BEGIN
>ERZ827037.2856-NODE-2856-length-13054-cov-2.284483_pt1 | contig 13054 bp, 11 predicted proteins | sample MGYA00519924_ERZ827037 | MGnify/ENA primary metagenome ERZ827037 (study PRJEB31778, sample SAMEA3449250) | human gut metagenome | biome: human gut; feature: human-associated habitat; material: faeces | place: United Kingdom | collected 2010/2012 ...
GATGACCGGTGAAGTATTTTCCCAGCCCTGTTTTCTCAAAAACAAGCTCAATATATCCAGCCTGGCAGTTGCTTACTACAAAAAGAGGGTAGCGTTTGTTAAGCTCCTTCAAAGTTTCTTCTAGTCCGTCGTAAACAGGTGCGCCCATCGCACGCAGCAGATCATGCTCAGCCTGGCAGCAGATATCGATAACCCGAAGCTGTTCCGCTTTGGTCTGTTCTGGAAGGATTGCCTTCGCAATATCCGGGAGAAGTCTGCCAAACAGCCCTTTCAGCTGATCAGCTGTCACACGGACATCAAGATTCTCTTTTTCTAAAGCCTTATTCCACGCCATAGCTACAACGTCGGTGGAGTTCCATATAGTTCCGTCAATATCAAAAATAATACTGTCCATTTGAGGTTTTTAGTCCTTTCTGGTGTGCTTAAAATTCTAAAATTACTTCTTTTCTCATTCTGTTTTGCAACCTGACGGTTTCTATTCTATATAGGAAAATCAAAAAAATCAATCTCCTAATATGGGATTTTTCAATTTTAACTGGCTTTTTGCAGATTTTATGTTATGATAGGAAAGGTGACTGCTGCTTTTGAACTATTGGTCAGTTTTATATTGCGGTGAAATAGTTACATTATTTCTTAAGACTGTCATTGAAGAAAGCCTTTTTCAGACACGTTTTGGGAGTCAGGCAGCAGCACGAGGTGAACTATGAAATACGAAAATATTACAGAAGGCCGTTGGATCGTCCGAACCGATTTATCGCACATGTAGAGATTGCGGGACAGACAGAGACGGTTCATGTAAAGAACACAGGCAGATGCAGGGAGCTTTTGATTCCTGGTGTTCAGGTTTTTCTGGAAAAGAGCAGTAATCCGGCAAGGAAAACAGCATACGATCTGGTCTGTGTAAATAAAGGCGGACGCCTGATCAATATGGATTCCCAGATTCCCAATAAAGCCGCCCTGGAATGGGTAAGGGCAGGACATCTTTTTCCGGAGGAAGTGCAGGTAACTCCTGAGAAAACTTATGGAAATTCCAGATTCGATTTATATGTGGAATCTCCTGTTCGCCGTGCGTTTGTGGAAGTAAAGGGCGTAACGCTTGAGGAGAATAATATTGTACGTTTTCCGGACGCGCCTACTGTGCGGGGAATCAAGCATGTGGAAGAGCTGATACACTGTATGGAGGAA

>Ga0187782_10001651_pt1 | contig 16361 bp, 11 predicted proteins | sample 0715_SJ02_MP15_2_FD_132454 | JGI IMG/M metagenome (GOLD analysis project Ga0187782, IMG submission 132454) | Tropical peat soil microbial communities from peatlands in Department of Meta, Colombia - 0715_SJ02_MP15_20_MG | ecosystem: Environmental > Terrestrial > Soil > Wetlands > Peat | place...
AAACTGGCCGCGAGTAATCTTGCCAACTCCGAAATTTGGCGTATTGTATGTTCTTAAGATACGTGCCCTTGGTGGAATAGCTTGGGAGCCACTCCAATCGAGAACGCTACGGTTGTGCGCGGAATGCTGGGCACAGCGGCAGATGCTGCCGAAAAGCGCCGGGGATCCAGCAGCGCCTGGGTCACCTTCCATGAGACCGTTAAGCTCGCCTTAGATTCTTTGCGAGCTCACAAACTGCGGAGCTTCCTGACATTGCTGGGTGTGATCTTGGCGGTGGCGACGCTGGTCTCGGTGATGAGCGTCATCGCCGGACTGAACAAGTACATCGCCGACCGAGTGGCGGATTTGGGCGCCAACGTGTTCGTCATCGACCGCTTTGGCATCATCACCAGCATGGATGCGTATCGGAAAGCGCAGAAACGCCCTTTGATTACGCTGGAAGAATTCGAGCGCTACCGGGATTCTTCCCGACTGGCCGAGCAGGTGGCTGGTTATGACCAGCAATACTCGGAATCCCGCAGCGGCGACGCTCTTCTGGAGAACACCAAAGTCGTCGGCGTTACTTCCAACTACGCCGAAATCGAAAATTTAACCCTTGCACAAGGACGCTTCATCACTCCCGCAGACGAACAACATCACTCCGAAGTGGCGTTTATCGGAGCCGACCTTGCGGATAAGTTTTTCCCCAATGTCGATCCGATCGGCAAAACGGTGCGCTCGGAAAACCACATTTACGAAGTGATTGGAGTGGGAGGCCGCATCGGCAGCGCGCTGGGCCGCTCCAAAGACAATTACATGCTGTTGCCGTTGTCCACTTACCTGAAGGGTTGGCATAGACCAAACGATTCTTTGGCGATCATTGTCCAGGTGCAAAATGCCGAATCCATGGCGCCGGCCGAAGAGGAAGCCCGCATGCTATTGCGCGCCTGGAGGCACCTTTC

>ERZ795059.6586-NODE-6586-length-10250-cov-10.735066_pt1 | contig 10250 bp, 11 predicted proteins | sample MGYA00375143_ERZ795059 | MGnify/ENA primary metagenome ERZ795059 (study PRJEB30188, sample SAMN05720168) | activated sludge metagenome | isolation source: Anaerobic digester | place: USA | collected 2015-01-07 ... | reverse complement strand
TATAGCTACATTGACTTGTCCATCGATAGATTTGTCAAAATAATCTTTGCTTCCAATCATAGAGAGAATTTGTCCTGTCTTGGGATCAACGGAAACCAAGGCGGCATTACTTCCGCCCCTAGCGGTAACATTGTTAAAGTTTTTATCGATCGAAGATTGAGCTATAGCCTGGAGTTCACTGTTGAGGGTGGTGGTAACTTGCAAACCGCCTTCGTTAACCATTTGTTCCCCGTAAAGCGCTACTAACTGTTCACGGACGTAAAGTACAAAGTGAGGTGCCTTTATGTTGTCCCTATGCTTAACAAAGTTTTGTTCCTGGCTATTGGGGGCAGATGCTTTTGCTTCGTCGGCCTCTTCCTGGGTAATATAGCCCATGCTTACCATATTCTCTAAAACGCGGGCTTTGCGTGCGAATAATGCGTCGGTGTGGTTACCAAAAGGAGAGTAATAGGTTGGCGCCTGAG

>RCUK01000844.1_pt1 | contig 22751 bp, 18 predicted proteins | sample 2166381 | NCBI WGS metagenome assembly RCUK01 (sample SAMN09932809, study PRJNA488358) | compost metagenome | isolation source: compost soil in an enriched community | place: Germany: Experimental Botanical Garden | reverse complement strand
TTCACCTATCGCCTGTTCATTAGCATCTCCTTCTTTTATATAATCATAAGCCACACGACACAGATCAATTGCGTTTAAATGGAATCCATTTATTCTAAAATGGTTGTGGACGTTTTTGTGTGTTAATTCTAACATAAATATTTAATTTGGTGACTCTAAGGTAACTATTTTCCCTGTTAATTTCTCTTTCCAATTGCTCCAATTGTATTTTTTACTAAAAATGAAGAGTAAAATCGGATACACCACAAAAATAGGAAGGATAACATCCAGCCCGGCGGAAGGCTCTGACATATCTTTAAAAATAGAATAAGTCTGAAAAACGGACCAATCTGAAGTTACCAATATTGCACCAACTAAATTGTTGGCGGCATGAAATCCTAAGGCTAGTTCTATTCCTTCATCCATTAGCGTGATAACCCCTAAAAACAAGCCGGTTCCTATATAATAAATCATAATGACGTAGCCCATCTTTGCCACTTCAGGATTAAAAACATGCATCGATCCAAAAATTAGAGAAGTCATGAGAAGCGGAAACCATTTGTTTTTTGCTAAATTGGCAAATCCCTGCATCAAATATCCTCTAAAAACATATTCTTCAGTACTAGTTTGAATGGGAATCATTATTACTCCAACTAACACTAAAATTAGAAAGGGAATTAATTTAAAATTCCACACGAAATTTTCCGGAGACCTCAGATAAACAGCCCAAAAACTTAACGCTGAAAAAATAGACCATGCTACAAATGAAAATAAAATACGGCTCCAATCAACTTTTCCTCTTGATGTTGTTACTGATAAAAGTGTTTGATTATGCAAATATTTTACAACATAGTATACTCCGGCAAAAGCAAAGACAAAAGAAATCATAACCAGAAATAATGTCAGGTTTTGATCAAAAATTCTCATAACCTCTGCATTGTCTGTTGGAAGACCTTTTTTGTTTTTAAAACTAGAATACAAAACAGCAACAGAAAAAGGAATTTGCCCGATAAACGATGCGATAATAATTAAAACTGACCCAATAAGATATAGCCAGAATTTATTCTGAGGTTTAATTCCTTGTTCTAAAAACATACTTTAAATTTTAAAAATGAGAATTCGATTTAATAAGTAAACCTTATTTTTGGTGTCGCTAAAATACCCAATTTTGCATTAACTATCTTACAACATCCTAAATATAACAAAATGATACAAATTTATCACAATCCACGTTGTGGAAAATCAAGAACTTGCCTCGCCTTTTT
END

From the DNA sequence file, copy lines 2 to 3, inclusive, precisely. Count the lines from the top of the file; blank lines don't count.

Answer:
GATGACCGGTGAAGTATTTTCCCAGCCCTGTTTTCTCAAAAACAAGCTCAATATATCCAGCCTGGCAGTTGCTTACTACAAAAAGAGGGTAGCGTTTGTTAAGCTCCTTCAAAGTTTCTTCTAGTCCGTCGTAAACAGGTGCGCCCATCGCACGCAGCAGATCATGCTCAGCCTGGCAGCAGATATCGATAACCCGAAGCTGTTCCGCTTTGGTCTGTTCTGGAAGGATTGCCTTCGCAATATCCGGGAGAAGTCTGCCAAACAGCCCTTTCAGCTGATCAGCTGTCACACGGACATCAAGATTCTCTTTTTCTAAAGCCTTATTCCACGCCATAGCTACAACGTCGGTGGAGTTCCATATAGTTCCGTCAATATCAAAAATAATACTGTCCATTTGAGGTTTTTAGTCCTTTCTGGTGTGCTTAAAATTCTAAAATTACTTCTTTTCTCATTCTGTTTTGCAACCTGACGGTTTCTATTCTATATAGGAAAATCAAAAAAATCAATCTCCTAATATGGGATTTTTCAATTTTAACTGGCTTTTTGCAGATTTTATGTTATGATAGGAAAGGTGACTGCTGCTTTTGAACTATTGGTCAGTTTTATATTGCGGTGAAATAGTTACATTATTTCTTAAGACTGTCATTGAAGAAAGCCTTTTTCAGACACGTTTTGGGAGTCAGGCAGCAGCACGAGGTGAACTATGAAATACGAAAATATTACAGAAGGCCGTTGGATCGTCCGAACCGATTTATCGCACATGTAGAGATTGCGGGACAGACAGAGACGGTTCATGTAAAGAACACAGGCAGATGCAGGGAGCTTTTGATTCCTGGTGTTCAGGTTTTTCTGGAAAAGAGCAGTAATCCGGCAAGGAAAACAGCATACGATCTGGTCTGTGTAAATAAAGGCGGACGCCTGATCAATATGGATTCCCAGATTCCCAATAAAGCCGCCCTGGAATGGGTAAGGGCAGGACATCTTTTTCCGGAGGAAGTGCAGGTAACTCCTGAGAAAACTTATGGAAATTCCAGATTCGATTTATATGTGGAATCTCCTGTTCGCCGTGCGTTTGTGGAAGTAAAGGGCGTAACGCTTGAGGAGAATAATATTGTACGTTTTCCGGACGCGCCTACTGTGCGGGGAATCAAGCATGTGGAAGAGCTGATACACTGTATGGAGGAA

>Ga0187782_10001651_pt1 | contig 16361 bp, 11 predicted proteins | sample 0715_SJ02_MP15_2_FD_132454 | JGI IMG/M metagenome (GOLD analysis project Ga0187782, IMG submission 132454) | Tropical peat soil microbial communities from peatlands in Department of Meta, Colombia - 0715_SJ02_MP15_20_MG | ecosystem: Environmental > Terrestrial > Soil > Wetlands > Peat | place...